“Were you married in the temple?”

Yes we were. Mormons believe when we are married in the temple we will still be married to each other in heaven after we die here on earth (an eternal marriage). Because of that belief we encourage most couples to work together through hard times and not turn to divorce for the answer when problems arise in a marriage. In fact out the 30 married couples that are made up of my grandparents, aunts and uncles, and cousins on both sides of my family, there are only 3 (of which I am one) who have gotten a divorce.
I think this is purely a curiosity question, and sometimes people tend to think simply because we are married in the temple, we are immune to such difficulties and problems. However, when we are married in the temple, we have to work just as hard to have and maintain a healthy relationship, family and marriage as any other couple out there. A happy, healthy marriage is a lot of hard work, and it does take both partners. The location where the marriage occurred does not change those facts, I believe it is what we do and how we act in the marriage itself that guarantees the gift of eternal marriage that is promised within the walls of our temples.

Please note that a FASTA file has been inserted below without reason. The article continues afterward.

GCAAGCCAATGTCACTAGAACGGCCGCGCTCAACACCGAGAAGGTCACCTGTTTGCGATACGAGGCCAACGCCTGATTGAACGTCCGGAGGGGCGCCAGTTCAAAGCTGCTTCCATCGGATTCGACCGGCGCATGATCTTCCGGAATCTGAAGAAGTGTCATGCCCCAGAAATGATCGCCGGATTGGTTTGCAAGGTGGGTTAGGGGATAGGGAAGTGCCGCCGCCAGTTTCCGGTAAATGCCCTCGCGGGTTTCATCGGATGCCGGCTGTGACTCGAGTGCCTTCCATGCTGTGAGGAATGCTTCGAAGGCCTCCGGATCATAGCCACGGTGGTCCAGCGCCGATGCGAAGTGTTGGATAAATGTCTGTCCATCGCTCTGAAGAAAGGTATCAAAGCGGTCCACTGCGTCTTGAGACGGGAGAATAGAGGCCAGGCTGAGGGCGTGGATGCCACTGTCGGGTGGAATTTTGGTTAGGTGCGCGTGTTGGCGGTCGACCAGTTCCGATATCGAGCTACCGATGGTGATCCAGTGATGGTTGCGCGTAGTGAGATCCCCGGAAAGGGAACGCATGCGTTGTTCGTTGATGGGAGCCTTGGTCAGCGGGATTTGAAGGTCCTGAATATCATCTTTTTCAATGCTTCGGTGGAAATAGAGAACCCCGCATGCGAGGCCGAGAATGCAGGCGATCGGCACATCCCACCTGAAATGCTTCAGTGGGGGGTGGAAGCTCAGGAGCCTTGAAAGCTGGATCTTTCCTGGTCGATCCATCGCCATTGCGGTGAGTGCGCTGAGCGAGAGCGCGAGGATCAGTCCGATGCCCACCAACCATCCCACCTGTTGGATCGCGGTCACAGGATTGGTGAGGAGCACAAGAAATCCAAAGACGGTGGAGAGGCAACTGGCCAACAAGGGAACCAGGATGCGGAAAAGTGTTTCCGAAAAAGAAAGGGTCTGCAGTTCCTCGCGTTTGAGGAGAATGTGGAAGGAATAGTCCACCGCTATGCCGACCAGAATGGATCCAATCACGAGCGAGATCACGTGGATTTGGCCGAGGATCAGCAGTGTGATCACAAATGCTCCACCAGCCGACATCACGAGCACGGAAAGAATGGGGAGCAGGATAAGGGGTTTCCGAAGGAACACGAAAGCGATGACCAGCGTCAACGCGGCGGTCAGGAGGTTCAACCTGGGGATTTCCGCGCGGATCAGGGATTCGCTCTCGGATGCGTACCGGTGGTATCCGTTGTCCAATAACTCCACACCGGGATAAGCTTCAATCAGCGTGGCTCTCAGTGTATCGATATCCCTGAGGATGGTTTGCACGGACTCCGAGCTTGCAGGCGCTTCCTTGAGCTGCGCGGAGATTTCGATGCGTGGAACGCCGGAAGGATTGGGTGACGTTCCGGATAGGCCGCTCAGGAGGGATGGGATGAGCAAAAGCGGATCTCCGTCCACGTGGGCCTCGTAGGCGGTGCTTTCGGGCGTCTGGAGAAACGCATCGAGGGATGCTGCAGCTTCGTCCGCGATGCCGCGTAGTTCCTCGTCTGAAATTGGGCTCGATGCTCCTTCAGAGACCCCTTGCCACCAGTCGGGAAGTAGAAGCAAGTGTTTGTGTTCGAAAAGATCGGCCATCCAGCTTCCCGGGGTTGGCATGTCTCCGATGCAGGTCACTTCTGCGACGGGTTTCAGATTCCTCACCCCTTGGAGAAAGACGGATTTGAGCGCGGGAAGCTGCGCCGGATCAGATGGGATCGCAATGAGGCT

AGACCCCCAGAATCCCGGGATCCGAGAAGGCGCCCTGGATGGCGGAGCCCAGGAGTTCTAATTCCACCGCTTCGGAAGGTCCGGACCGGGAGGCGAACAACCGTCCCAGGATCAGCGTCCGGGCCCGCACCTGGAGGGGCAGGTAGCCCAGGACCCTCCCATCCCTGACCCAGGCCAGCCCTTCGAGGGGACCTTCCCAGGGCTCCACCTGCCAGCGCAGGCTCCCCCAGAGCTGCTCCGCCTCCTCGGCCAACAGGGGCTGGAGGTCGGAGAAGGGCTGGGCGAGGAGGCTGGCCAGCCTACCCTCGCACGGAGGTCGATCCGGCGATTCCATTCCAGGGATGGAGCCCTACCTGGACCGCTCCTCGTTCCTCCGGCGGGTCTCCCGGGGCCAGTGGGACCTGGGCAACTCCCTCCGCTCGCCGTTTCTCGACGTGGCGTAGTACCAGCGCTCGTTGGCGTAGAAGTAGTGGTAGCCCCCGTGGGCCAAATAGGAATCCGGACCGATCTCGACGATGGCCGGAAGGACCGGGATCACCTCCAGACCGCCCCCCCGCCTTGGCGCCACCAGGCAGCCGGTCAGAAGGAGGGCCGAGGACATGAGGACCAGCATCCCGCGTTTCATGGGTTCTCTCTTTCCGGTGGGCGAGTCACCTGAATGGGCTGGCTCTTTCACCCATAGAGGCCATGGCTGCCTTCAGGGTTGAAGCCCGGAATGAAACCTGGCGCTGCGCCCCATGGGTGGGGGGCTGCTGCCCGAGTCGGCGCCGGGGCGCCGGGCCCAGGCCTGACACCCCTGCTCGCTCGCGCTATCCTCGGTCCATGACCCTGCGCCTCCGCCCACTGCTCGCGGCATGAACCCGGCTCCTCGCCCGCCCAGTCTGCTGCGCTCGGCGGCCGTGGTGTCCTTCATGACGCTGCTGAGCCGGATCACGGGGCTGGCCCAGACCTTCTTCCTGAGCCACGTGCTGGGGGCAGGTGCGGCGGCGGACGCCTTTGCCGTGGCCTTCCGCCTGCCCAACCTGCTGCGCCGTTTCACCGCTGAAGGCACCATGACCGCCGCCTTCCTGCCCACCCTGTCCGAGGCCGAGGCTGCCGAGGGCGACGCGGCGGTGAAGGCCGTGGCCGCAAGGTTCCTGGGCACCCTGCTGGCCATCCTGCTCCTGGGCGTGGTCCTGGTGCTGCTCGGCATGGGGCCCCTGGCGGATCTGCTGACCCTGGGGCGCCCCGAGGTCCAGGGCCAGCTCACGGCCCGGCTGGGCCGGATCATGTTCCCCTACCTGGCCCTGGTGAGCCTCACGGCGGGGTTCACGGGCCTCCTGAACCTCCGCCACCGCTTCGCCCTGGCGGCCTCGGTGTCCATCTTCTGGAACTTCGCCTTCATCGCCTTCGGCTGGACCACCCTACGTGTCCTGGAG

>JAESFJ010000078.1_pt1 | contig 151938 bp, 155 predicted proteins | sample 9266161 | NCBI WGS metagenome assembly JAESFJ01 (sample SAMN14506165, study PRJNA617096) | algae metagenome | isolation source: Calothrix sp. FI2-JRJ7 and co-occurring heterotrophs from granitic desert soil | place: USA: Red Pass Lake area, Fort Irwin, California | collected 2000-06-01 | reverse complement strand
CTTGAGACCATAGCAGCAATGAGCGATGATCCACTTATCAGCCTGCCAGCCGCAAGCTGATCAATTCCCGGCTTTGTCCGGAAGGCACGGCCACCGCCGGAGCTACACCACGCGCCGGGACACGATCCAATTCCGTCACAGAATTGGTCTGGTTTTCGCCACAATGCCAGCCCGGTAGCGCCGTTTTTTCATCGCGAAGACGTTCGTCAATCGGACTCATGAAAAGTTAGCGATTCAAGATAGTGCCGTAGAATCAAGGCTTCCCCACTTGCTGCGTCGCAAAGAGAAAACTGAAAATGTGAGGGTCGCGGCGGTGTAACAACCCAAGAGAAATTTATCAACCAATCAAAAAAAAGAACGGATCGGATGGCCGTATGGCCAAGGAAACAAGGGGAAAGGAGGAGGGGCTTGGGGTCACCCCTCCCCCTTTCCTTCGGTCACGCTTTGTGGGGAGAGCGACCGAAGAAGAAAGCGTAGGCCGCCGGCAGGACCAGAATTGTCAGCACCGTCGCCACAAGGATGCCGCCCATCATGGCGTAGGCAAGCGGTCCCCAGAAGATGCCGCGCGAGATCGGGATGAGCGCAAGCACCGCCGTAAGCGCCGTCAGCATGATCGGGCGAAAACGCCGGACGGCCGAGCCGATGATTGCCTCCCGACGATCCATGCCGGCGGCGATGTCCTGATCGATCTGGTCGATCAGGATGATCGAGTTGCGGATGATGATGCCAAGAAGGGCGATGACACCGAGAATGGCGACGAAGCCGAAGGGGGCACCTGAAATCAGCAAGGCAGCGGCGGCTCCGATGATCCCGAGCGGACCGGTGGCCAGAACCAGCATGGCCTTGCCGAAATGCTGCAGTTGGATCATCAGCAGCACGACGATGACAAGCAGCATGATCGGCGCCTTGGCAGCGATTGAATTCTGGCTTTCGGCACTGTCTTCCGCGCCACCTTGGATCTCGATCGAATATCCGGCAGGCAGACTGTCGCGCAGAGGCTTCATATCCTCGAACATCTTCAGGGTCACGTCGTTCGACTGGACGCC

I also often get asked, “Did you see any red flags while you were dating?”

The answer is yes and no.

I was 19 when I met my husband and 20 when I married him. I did not just walk into my marriage blindly. I had graduated from high school at age 17 at age 19 I had all my credits but one for my associates degree, I was debt free and enrolled in college my tuition being paid for by a marching band scholarship and grants. I had lived in 7 states (two of them on my own after graduating high school).

Due to being in marching band, choir, drama, yearbook and a few clubs between high school and college I had traveled much, seen much, and participated in much. I felt ready for that next step in life knowing I could continue working full time and attending college full time as a married woman.